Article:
30 determining the Year of Replacement Year of Construction Functional Lifespan = Year of Replacement maximum Technical Lifespan Social Lifespan effect rupture of main Reduction Lifespan - chance disfunctioning of main risk

31 Social Lifespan 0,0% 0,5% 1,0% 1,5% 2,0% 2,5% 3,0% replaementpercentage per year (100% = whole group age [years] main in a primary dyke main nearby a sensitive consumer main in quiet environment decisive effect Social Lifespan

32 determining the Year of Replacement Year of Construction Functional Lifespan = Year of Replacement maximum Technical Lifespan Social Lifespan effect rupture of main Reduction Lifespan - chance disfunctioning of main risk

33 example: determining Year of Replacement 1960 = group 3: 90 years 70 years primairy dyke 15 years - groundwater + 5 trees case: main 100 mm AC constructed in 1960 in primary dyke in acid ground in groundwater < 1 m of 5 trees 55 years

34 results of prioritisation for the short term

35 steps to determine the length of mains to be replaced step 1 Examine the maximum rupture-frequency a customer accepts. step 2 Determine at which age this rupture-frequency is reached. step 3 Determine the length of mains to be replaced if each main is replaced at this age. step 4 Equ ilize the am oun t of mai ns to be repl ace d and add mai ns whi ch sho uld be rec onst ruct ed eac h year.

36 step 1: examine the maximum rupture-frequency How many times per year may we NOT deliver water for about 3 hours?

37 step 2: at which age this rupture-frequency is reached

38 step 3 & 4: prediction of length to be replaced

39 the AM-triangle costs (CAPEX+OPEX) performance (CML+NRW) Infrastructure (mains/installatio ns) risks for environment (effect x chance)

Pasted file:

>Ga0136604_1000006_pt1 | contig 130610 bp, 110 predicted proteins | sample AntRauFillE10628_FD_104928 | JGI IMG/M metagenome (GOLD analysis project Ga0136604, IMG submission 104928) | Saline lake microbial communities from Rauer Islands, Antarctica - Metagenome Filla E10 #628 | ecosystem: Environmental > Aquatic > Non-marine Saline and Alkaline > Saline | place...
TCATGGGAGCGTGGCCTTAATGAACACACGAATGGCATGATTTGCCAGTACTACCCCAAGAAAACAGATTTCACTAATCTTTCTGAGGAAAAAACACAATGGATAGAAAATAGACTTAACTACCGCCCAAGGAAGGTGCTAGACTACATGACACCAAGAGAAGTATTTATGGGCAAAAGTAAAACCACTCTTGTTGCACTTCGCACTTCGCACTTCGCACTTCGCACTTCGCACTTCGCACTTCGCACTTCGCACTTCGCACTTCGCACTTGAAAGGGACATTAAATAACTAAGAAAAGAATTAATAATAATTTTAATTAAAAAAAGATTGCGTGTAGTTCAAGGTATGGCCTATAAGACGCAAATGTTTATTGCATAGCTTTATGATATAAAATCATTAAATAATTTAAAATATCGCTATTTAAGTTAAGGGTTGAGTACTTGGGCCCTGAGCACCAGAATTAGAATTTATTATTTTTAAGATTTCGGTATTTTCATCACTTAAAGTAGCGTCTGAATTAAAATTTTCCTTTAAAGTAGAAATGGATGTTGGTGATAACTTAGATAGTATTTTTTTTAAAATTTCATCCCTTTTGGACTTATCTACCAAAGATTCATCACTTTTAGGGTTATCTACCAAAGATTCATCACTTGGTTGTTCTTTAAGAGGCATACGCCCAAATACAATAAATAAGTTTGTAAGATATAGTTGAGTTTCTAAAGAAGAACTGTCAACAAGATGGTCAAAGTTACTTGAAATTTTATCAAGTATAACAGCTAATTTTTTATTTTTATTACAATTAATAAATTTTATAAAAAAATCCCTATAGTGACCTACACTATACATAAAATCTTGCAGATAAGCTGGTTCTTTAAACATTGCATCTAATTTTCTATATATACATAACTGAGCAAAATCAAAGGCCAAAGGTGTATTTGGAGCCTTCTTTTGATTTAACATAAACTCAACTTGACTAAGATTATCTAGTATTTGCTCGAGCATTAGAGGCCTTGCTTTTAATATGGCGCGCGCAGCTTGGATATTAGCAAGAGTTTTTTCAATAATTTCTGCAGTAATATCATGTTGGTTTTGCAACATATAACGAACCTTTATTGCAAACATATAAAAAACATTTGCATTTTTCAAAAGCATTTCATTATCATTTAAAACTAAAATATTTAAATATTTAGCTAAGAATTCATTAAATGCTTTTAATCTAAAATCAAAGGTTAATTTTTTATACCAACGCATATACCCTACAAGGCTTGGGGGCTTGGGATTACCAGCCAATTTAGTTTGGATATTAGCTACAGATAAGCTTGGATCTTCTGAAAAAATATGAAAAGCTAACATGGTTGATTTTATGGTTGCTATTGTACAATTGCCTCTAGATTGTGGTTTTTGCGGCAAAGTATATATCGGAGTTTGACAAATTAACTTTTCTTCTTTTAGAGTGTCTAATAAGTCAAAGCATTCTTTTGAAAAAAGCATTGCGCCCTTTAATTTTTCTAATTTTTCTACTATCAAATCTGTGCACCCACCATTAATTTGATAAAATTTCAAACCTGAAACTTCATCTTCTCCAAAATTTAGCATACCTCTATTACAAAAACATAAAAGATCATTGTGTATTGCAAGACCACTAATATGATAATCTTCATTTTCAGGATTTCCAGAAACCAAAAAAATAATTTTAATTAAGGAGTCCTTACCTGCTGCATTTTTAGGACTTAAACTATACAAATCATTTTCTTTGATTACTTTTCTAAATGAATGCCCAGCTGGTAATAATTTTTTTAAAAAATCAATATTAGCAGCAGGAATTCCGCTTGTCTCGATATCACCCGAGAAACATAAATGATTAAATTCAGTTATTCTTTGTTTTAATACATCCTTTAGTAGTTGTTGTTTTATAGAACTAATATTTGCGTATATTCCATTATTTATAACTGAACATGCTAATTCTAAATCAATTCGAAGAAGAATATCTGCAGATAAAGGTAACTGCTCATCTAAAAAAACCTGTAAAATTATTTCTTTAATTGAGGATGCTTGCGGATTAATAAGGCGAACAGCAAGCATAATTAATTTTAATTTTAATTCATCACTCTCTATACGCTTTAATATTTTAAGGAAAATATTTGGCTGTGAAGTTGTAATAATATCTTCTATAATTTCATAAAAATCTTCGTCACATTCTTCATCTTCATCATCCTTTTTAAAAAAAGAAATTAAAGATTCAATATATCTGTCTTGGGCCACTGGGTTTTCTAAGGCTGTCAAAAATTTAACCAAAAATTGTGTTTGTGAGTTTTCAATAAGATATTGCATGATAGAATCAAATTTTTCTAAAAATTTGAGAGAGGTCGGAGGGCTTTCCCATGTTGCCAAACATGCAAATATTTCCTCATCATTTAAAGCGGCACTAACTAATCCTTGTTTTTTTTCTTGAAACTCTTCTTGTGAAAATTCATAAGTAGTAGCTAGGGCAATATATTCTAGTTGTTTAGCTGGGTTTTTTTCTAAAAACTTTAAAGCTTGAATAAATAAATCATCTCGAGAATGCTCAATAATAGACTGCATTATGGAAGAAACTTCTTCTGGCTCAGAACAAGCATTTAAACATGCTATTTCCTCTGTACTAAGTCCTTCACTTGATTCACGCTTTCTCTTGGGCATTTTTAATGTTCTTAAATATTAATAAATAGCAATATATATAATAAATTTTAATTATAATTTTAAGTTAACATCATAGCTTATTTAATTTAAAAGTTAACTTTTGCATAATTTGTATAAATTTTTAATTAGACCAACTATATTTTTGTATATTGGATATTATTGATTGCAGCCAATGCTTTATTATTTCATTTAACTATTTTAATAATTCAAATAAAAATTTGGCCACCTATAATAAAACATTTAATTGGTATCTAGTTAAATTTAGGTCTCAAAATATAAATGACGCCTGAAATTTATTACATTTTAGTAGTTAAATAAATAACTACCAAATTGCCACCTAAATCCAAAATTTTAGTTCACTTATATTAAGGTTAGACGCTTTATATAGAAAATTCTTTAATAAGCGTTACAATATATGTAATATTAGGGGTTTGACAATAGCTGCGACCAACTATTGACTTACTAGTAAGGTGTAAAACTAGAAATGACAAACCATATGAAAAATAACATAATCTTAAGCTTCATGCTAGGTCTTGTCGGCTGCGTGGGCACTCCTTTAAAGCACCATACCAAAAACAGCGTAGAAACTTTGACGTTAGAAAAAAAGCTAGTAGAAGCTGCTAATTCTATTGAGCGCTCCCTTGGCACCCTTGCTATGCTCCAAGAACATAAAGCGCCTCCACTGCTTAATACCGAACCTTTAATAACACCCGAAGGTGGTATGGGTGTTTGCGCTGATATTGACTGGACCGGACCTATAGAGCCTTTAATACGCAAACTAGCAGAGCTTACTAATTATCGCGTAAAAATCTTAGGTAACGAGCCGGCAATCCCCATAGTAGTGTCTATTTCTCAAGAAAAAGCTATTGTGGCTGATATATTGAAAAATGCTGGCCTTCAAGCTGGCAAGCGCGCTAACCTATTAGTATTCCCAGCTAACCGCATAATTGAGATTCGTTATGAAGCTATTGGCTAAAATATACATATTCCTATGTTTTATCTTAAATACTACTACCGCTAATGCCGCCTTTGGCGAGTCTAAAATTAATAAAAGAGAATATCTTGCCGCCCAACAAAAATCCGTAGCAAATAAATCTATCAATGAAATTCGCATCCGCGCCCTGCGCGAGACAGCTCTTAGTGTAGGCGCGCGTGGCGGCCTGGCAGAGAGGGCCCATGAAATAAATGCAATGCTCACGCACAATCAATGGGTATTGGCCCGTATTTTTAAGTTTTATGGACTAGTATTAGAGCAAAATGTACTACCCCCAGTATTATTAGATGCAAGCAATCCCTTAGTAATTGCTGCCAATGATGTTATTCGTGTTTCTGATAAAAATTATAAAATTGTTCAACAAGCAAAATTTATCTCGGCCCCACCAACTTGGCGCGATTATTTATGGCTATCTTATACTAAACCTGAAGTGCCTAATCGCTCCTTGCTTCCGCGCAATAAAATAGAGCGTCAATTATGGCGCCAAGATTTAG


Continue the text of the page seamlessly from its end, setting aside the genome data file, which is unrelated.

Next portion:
40 prediction CAPEX and OPEX

41 prediction achievement :CML / NRW

42 risk for the environment of the main

43 prediction of risk in virtual euro’s

44 content 1. basic figures of PWN 2. the Asset Management landscape 3. replacement of mains to keep the stakeholders satisfied 4. a sustainable asset organisation

45 asset roles asset owner asset manager service provider

46 asset roles in The Netherlands Board of Directors of water company asset management department of the water company operational department of the water company

47 asset roles at PWN (distribution only) 1 director + 4 sector directors asset management department 1 staff + 12 asset engineers 5 staff 15 project leaders 25 assistants 6 draftsmen 30 fitters

48 the stakeholders of distribution 1 director + 4 sector directors asset management department with 13 asset engineers 5 staff 15 project leaders 25 assistants 6 draftsmen 30 fitters shareholder: province inspector government EBC- benchmark waterboards sewage department municipalitiy fire fighting department municipalities landowners public/private 6 suppliers of material 3+3 contractors research institutes laboratory other utilities

49 the stakeholders of distribution 1 director + 4 sector directors asset management department with 13 asset engineers 5 staff 15 project leaders 25 assistants 6 draftsmen 30 fitters shareholder: province inspector government EBC- benchmark waterboards sewage department municipalitiy fire fighting department municipalities landowners public/private 6 suppliers of material 3+3 contractors research institutes laboratory other utilities customers / households customers / business

50 This is how the Dutch keep the achievements of a distribution system on an acceptable level!